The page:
Information and stories about developing countries.

forest-bathing
For the first time in human history, humans are increasingly turning away from wild spaces. By the year 2050, expectations have determined that nearly 7 billion people or two-thirds of the human population will live in urban areas. Meanwhile, half of the world’s poor already live in Earth’s most populous areas where access to natural space is dwindling. Re-imagining the value of nature is alleviating symptoms of urbanization that disproportionately impact the world’s poor. In Japan, the practice of forest bathing (shinrin-yoku) serves as a functional detox from the unnatural environment. The practice presents a fresh perspective on humanity’s relationship with nature and provides insight into the importance of nature in sustainable development.

The Environment and Health

Throughout human history, the natural world guided people in their daily lives. However, urbanization is reducing human exposure to nature and increasingly introducing citizens to harmful pollution that exacerbates illnesses that disproportionately affect the poor.

In developing nations, illnesses are most associated with hazards of the urban environment carries. In Dharavi, India’s most densely populated and poorest community, a lack of clean water and sanitation or trash disposal systems are among the issues contributing to a lower quality of living. Despite this one square mile area housing close to 1 million people, there are no parks, trees or wildlife besides disease-carrying rodents and stray pets. In addition, summer temperatures soar and monsoonal rainstorms find just enough room for flooding to spawn mosquito-borne illnesses. Neighborhoods such as Dharavi depict a negative relationship between the urban environment and health.

Health and Forest-Bathing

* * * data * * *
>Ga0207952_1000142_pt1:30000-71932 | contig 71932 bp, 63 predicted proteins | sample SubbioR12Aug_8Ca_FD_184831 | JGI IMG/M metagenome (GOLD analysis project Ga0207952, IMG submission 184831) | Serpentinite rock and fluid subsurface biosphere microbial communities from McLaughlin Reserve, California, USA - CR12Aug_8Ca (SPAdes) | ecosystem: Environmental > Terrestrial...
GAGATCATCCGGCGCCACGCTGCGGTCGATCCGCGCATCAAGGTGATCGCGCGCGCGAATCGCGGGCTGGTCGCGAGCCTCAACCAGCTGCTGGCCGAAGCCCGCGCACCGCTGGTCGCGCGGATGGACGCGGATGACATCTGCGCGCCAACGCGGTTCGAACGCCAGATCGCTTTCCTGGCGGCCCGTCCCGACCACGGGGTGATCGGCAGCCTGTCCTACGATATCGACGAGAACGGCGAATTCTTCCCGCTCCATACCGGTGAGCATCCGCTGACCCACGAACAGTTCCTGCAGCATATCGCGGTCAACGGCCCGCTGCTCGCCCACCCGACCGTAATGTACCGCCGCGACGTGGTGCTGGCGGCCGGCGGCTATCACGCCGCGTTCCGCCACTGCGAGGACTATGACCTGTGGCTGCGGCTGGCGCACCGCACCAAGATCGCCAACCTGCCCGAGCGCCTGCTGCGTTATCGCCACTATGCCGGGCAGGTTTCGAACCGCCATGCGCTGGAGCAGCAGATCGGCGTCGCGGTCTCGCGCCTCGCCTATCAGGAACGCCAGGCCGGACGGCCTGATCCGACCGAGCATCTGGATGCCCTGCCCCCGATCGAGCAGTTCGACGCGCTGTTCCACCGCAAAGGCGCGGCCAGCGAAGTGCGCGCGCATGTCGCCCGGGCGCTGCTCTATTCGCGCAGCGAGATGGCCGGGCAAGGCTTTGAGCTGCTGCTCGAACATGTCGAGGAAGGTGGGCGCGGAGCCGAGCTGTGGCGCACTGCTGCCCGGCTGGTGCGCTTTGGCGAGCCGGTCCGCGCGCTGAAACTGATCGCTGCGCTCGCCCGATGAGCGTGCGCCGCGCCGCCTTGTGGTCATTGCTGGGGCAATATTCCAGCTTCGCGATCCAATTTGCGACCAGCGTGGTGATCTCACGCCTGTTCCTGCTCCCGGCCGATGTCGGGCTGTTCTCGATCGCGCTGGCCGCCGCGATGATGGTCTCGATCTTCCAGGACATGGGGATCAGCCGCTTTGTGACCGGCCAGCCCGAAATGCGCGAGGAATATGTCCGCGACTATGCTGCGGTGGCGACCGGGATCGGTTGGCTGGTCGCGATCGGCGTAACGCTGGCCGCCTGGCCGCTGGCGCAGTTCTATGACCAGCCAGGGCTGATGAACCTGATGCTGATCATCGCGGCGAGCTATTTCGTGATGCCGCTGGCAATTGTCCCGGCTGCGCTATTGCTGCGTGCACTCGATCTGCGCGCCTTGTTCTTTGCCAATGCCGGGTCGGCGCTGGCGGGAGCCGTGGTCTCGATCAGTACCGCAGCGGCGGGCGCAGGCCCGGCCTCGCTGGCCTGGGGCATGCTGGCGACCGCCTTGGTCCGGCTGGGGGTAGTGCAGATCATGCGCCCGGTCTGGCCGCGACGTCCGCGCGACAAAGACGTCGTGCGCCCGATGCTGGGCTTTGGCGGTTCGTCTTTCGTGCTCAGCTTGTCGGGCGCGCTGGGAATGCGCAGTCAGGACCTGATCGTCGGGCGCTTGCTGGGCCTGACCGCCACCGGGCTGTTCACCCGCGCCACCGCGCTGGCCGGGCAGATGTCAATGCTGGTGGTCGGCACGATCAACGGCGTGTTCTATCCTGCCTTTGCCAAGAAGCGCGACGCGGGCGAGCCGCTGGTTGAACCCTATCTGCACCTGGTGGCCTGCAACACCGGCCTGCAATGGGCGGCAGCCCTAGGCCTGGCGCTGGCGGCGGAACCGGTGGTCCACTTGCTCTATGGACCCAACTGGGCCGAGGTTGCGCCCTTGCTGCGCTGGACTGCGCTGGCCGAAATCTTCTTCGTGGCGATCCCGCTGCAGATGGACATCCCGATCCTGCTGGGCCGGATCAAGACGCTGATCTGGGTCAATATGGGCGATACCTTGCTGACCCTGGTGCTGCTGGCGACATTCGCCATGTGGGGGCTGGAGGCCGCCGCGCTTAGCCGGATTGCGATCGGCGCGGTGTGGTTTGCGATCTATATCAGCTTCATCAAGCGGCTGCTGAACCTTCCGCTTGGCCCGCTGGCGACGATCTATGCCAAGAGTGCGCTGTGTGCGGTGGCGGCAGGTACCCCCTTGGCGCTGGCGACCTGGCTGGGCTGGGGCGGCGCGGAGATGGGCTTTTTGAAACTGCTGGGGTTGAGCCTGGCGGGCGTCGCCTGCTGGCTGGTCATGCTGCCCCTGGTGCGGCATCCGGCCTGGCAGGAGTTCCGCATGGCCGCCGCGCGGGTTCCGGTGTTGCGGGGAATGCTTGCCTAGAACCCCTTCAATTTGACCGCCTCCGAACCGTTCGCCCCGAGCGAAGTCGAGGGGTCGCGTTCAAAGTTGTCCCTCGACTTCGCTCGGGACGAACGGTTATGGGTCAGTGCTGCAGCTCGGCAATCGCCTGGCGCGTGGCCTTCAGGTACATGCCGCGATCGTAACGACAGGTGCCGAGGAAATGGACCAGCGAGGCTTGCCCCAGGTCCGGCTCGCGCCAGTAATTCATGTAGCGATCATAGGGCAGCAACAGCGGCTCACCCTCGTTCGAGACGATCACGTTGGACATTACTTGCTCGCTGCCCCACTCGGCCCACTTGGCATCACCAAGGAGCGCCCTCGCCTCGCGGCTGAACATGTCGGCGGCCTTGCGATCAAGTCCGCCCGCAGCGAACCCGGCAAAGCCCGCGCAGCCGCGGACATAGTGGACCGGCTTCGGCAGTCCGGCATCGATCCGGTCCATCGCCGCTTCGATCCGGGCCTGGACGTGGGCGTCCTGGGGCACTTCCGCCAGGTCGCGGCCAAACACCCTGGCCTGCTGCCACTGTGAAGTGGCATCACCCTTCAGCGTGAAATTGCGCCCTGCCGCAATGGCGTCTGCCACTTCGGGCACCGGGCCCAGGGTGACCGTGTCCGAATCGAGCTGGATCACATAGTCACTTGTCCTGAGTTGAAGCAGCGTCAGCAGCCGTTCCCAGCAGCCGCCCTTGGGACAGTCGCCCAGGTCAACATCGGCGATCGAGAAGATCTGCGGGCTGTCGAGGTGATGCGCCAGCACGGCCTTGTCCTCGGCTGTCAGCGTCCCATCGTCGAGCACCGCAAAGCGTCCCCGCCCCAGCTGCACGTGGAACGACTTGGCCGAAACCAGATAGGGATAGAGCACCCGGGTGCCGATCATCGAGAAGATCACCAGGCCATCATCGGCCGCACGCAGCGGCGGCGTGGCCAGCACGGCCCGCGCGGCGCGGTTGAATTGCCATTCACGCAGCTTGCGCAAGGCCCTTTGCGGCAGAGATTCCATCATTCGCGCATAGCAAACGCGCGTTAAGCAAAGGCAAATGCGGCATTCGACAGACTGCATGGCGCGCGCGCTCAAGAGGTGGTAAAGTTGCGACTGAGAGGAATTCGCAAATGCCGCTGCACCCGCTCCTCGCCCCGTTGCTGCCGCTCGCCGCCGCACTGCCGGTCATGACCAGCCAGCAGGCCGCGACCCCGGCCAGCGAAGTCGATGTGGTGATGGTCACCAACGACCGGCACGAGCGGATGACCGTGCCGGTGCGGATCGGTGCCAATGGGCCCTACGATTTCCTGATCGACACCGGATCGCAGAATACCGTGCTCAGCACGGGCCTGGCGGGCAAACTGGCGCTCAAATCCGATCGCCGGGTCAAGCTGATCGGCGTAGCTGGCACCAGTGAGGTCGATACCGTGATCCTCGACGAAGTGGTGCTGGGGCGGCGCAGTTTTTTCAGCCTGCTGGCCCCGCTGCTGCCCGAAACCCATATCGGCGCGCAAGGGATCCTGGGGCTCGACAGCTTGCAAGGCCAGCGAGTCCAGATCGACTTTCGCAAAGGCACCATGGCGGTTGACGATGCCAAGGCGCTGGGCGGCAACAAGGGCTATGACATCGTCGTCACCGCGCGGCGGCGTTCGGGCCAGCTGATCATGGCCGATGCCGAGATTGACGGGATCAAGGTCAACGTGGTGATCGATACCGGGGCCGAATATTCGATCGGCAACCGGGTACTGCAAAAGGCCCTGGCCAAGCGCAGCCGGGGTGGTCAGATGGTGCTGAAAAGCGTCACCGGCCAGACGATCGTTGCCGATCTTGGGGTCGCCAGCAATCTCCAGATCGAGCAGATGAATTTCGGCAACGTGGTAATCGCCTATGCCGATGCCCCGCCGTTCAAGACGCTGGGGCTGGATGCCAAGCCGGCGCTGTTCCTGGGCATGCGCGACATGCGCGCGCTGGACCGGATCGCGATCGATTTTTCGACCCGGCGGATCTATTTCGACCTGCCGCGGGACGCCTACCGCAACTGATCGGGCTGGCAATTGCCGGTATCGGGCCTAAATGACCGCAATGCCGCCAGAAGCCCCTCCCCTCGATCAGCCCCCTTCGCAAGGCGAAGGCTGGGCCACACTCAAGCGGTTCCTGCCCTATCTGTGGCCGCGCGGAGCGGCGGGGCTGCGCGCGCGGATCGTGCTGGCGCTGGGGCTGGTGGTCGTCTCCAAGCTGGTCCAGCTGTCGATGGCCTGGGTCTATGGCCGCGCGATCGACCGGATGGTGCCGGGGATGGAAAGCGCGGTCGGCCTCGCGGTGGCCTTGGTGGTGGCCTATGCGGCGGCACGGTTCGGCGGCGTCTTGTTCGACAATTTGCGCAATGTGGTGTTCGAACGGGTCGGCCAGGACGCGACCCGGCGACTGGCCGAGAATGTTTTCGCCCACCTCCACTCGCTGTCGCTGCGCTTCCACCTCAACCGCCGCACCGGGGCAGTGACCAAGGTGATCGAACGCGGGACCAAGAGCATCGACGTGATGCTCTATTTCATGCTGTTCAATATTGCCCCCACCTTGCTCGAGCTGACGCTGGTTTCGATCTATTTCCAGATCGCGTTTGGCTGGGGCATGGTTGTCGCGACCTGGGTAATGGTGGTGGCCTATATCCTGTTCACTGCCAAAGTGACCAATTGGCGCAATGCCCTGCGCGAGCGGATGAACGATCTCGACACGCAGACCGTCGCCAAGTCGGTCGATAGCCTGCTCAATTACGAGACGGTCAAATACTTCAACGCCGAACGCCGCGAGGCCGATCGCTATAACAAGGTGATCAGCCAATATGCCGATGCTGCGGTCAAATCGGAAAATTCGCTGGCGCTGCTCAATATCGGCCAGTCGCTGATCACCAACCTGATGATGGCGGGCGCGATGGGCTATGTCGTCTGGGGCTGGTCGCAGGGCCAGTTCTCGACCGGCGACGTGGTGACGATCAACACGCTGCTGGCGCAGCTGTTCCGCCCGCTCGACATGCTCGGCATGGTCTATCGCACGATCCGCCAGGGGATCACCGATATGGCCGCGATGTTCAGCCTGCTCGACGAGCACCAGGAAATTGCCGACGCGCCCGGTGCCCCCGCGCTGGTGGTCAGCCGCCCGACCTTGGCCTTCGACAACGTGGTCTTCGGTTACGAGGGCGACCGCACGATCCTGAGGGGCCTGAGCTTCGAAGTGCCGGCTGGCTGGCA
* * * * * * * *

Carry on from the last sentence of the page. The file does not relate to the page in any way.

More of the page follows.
Poverty often has links to mental illness. This means many of the symptoms of a polluted urban environment contribute to a higher likelihood of stress. Socio-environmental factors as a whole play a large role in determining the health of individuals. However, studies often overlook the tangible effect that the physical environment plays in development. Shinrin-yoku, the Japanese term for forest-bathing, provides insight into what humans are missing in an absence of nature.

Japanese health officials examined the relationship that exposure to natural places has on human health. While studying the practice of forest-bathing and bodily responses to nature, scientists discovered a direct correlation between health and exposure to nature. For example, studies determined that exposure to nature promotes health benefits, including “lower levels of cortisol, lower pulse rate, lower blood pressure,” more than urban exposure. Responses often lead to a lower likelihood of developing serious illnesses that are too expensive for poor nations to address. This begs the question: Do the environments citizens live in hold them back?

The Economics of the Wild

Nature adds a quantifiable impact on economies across the globe. This is especially important for poorer communities that experience direct impacts from the environments they exist in. Singapore, one of the most urbanized nations in the world and previously home to poor communities comparable to Dharavi, is integrating various forms of nature into urban design through the Singapore Green Plan. Sustainable developments feature the city’s main attractions and are helping to alleviate poverty. This means more revenue for the local economy and higher incomes, coupled with an improved quality of life. Comparably, a modern appreciation of nature is proving rewarding across the globe in alleviating symptoms of urbanization. In terms of health, Singapore’s increased greenery also improves the quality of living by negating the urban heat effect and air quality.

For similar reasons, outdoor recreation constitutes one of the most rapidly growing industries worldwide. Japan’s forest bathing is a cultural phenomenon in which citizens escape to natural space. For the United States, hiking and action sports such as mountain biking and skiing are becoming increasingly popular. A whole economy centers around this type of recreation. According to the Outdoor Recreation Association, recreation centered around the U.S. outdoors generates $887 billion annually. The wild is a source of wellbeing, economic development and cultural significance for millions. However, for the developing world, nature is still largely inaccessible, especially for impoverished citizens in urban areas.